The Supplemental Rules chapter introduces rules for severe injuries, wound infection and lowers the standard Massive Damage threshold. This is all in keeping with the down and dirty nature of the Thieves? World setting. This chapter also discusses how the Reputation bonus works and information on obtaining and using Contacts in Sanctuary. The Equipment chapter provides lists of herbs, poisons and drugs, including the infamous krrf.

Sorcery in the world of Sanctuary is divided into three basic techniques, magic, prayer and witchcraft. All characters cast spells by making a spellcasting check. The check must equal or exceed a Mana Threshold that is determined by the spell?s level. If the initial check is not successful, a caster can continue to cast until the threshold is reach. A caster can also cast a spell as a ritual, which takes longer, but increases the spell?s duration.

Casters have a number of Known spells and Familiar spells per level. Known spells can be cast normally and Familiar spells can be cast with additional preparation time. The price of casting is that all spells (with some exceptions for cantrips) do an amount of non-lethal damage to the caster equal to the spell level. This amount is doubled if the caster casts a spell above a ?safe? spell level limit that is determined by his class level. The Sorcery chapter covers additional topics including cooperative casting, spectacular casting failures and successes, curses and magic items.

The Spells chapter lists what spells and domains are appropriate for the Thieves? World setting, as well as introducing new domains and spells. One important change to note is that there are no actual healing spells. Instead of actually healing damage, spells convert an amount of lethal damage to non-lethal damage. Besides these ?convert? spells, there are more than twenty-five new spells in the chapter.

The two appendices list the gods of sanctuary and a glossary of notable NPCs. Each NPC has an indication to show if it is from the classic ?Rankan? era or from the modern era of the new stories. There is also a Thieves? World character sheet, which for some reason has a big, black, ink-sucking border around it.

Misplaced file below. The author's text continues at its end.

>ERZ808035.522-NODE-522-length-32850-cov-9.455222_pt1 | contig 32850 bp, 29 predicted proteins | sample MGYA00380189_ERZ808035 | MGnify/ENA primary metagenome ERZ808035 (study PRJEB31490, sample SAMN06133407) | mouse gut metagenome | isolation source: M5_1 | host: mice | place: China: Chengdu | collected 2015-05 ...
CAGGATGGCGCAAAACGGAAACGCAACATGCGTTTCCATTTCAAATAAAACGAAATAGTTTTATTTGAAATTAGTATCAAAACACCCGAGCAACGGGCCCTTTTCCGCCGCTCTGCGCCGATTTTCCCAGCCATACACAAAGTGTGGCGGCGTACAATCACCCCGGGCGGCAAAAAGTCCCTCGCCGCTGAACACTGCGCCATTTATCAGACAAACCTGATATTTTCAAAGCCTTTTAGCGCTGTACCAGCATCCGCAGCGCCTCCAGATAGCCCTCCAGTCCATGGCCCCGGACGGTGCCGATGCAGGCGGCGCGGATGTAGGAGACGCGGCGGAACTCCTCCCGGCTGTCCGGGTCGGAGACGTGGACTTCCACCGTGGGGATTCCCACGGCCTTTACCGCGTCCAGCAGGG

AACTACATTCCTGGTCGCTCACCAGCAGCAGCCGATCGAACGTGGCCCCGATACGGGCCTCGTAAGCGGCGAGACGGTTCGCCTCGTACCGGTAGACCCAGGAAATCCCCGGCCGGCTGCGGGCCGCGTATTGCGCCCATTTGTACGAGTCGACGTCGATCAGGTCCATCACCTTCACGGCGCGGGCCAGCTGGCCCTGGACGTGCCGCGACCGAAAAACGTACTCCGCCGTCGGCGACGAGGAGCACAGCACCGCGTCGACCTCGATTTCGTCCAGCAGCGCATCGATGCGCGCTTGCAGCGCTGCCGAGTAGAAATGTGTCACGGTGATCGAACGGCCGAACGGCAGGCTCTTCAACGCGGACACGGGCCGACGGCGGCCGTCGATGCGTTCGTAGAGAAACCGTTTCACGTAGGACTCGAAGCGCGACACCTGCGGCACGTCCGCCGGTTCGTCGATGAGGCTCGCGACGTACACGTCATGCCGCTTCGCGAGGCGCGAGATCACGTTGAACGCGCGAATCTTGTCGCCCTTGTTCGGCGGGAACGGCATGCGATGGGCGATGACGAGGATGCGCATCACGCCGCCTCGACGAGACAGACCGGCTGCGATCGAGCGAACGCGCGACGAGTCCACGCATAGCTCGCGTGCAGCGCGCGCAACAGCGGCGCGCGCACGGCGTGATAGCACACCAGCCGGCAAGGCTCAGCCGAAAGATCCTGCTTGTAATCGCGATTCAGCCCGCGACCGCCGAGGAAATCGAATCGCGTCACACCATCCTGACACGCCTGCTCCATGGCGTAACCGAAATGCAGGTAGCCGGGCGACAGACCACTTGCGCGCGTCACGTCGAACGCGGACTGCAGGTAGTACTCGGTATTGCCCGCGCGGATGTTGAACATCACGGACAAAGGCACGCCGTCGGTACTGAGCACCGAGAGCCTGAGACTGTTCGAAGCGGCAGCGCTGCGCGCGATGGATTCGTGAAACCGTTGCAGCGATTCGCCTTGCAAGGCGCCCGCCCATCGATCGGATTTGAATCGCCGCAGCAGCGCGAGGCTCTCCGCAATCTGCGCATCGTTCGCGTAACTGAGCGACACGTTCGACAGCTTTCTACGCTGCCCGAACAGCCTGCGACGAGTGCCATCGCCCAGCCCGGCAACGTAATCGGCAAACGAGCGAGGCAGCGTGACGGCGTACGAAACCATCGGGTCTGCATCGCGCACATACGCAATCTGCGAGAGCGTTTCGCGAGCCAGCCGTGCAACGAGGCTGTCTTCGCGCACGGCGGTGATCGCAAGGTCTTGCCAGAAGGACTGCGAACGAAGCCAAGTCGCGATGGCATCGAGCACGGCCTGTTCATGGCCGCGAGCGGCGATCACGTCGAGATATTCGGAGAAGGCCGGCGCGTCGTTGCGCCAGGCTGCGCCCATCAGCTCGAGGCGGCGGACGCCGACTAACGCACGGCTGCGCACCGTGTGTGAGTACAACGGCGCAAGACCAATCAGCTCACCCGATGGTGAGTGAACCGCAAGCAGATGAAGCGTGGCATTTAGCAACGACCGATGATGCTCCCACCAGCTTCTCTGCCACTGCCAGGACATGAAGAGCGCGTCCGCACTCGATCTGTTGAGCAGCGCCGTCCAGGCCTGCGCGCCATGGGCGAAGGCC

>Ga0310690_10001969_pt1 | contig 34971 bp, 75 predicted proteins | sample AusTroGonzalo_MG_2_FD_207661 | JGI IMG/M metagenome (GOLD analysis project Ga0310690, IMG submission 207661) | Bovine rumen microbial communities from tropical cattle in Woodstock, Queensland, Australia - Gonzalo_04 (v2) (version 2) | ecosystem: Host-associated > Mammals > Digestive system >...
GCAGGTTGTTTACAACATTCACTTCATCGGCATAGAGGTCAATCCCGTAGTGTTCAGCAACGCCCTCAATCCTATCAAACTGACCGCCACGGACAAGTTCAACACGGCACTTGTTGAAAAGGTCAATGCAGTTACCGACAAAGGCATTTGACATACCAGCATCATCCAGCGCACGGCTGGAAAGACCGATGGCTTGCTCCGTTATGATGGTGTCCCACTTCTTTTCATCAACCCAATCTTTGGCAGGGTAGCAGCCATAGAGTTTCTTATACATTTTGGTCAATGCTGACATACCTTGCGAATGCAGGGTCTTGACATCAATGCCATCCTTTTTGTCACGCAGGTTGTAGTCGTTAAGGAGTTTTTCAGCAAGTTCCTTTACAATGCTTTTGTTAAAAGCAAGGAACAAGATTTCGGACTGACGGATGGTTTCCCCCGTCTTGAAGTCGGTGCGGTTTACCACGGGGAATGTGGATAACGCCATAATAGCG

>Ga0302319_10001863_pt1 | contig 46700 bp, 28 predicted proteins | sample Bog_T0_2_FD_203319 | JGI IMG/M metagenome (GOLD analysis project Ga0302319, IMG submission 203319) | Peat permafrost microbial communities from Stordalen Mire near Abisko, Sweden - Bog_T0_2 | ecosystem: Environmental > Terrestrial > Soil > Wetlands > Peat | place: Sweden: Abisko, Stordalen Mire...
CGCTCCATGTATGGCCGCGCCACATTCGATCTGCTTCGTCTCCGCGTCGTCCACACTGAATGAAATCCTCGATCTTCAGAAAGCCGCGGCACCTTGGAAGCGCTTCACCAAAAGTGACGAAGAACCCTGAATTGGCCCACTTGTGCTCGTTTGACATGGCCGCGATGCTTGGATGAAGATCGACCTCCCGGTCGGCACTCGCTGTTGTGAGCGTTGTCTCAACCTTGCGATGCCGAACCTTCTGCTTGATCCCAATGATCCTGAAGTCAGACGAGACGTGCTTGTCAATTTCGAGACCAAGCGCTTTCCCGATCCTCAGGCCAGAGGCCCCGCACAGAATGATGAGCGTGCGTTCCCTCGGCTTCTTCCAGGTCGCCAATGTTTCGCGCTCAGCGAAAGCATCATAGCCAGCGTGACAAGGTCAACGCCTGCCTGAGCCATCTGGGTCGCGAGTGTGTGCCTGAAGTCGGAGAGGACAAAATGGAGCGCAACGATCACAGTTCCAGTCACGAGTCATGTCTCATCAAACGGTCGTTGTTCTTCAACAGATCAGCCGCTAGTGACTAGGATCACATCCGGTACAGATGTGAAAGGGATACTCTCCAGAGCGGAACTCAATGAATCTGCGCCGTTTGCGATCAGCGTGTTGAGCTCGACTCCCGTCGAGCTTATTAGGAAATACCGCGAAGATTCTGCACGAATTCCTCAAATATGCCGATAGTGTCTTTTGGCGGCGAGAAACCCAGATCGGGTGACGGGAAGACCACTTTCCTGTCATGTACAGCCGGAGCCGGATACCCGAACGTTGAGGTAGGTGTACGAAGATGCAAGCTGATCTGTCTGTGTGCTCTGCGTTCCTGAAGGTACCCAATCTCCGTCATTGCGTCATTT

UPDATE: It has come to my attention that Green Ronin now offers an update that does NOT include the black border. Kudos to them for making the change.

The Player?s Manual is an outstanding book. It takes a setting that was primarily designed for fantasy fiction and firmly beats it into the d20 mold. It does it not by just tweaking the rules a bit and tacking on a few prestige classes, but by making thoughtful changes to the game mechanics that actually make sense. I applaud Robert J. Shwalb and company for a job well done.

There was nothing that was missing in the Player?s Guide for me except perhaps a more extensive overview of recent Sanctuary history. Things like NPC write-ups, more maps, encounter tables, etc. are sure to come in the GM?s book, Shadowspawn?s Guide to Sanctuary. If you like d20 and Thieves? World, this is a must buy. If you are looking for a grittier campaign setting, it is also an excellent choice. It is also worth checking out for its unique magic system. Good stuff, indeed.

<br><br><b>LIKED</b>: An outstanding conversion of the d20 system for Thieves' World. The production values and writing are top-notch.<br><br><b>DISLIKED</b>: I would have liked more of an overview of recent events in Sanctuary<br><br><b>QUALITY</b>: Excellent<br><br><b>VALUE</b>: Very Satisfied<br><BR>[THIS REVIEW WAS EDITED]<BR>

[5 of 5 Stars!]
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Thieves' World Player's Manual